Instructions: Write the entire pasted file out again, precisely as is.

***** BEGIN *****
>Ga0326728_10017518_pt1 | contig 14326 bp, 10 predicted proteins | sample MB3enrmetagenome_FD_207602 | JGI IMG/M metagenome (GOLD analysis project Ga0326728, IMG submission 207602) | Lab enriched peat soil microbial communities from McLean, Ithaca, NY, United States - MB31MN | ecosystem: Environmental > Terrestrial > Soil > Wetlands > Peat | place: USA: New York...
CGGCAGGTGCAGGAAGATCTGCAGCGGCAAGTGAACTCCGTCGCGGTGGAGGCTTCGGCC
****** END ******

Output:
>Ga0326728_10017518_pt1 | contig 14326 bp, 10 predicted proteins | sample MB3enrmetagenome_FD_207602 | JGI IMG/M metagenome (GOLD analysis project Ga0326728, IMG submission 207602) | Lab enriched peat soil microbial communities from McLean, Ithaca, NY, United States - MB31MN | ecosystem: Environmental > Terrestrial > Soil > Wetlands > Peat | place: USA: New York...
CGGCAGGTGCAGGAAGATCTGCAGCGGCAAGTGAACTCCGTCGCGGTGGAGGCTTCGGCC